By Bill Willis, BSc, a PhD candidate at The Ohio State University.
Creatine Monohydrate caused quite a stir when it hit the nutritional supplement market in the early 1990’s. In an industry where all too often claims made by the supplement companies are based on anecdotal evidence and plain-old-BS, creatine was one of the first supplements to be rigorously proven effective.
A countless number or research studies have all reached the same conclusion; when combined with a well-balanced diet and intense training program creatine supplementation increases muscle mass and strength.
How creatine works for weightlifters
Adenosine triphosphate (ATP) is the primary energy source to fuel intense muscular contractions, such as those during intense weight-training. ATP contains a high-energy phosphate bond, which is broken down into ADP (adenosine monophosphate), releasing the energy necessary for muscles to contract.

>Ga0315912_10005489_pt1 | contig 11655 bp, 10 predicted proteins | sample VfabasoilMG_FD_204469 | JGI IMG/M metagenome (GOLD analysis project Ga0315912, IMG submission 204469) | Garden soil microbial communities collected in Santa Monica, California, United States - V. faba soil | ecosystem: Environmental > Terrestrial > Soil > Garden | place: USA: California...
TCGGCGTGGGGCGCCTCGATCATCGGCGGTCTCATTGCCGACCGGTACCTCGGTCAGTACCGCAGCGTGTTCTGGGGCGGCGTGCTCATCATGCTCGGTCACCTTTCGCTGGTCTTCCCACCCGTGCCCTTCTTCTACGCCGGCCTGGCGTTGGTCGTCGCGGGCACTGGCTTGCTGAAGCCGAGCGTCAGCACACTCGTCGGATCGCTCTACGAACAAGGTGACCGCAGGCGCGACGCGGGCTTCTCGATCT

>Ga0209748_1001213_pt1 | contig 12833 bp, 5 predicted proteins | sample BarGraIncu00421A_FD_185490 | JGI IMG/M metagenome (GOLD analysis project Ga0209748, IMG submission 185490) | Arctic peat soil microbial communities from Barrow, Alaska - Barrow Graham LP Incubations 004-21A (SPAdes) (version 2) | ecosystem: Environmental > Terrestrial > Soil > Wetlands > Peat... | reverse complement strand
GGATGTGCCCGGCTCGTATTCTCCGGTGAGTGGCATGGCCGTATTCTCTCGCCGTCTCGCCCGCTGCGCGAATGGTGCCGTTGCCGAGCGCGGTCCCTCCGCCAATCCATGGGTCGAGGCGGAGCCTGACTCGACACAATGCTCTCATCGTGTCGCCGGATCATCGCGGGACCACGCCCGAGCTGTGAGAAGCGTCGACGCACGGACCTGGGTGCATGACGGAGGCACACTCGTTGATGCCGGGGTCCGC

Every muscle cell has a store of phosphate, from which ADP is recycled back into ATP to continue fueling contractions. As this pool of phosphate gets depleted, so does our ability to make ATP. When we run out of ATP, the muscle is exhausted and reaches muscular failure. It was discovered that our muscles can actually be “loaded” with additional phosphate, which can extend our capacity to do high-intensity exercise. Phosphate is stored in the muscle as creatine phosphate, which acts to replenish cellular phosphate stores.
When creatine monohydrate is ingested, it is converted to creatine phosphate and absorbed into the muscle cell, helping to replenish the phosphate pool. Supplementing with creatine post-workout rapidly replenishes creatine phosphate stores speeding recovery. Creatine also acts through unknown mechanisms to increase protein synthesis and muscle growth.
Weightlifters who take creatine love the pumps they get during an intense weight workout. Many former steroid users have also reported that creatine is the only natural supplement capable of giving “steroid-like” gains.
For every molecule of creatine absorbed into the muscle, several molecules of water are absorbed, giving the muscles a fuller, more pumped appearance.
A muscle loaded with creatine is slightly pumped even while at rest; often a gain of 5-10 pounds of lean muscle mass can be achieved in a short period of time with creatine supplementation, as the muscles pull in a large amount of water as the creatine is absorbed.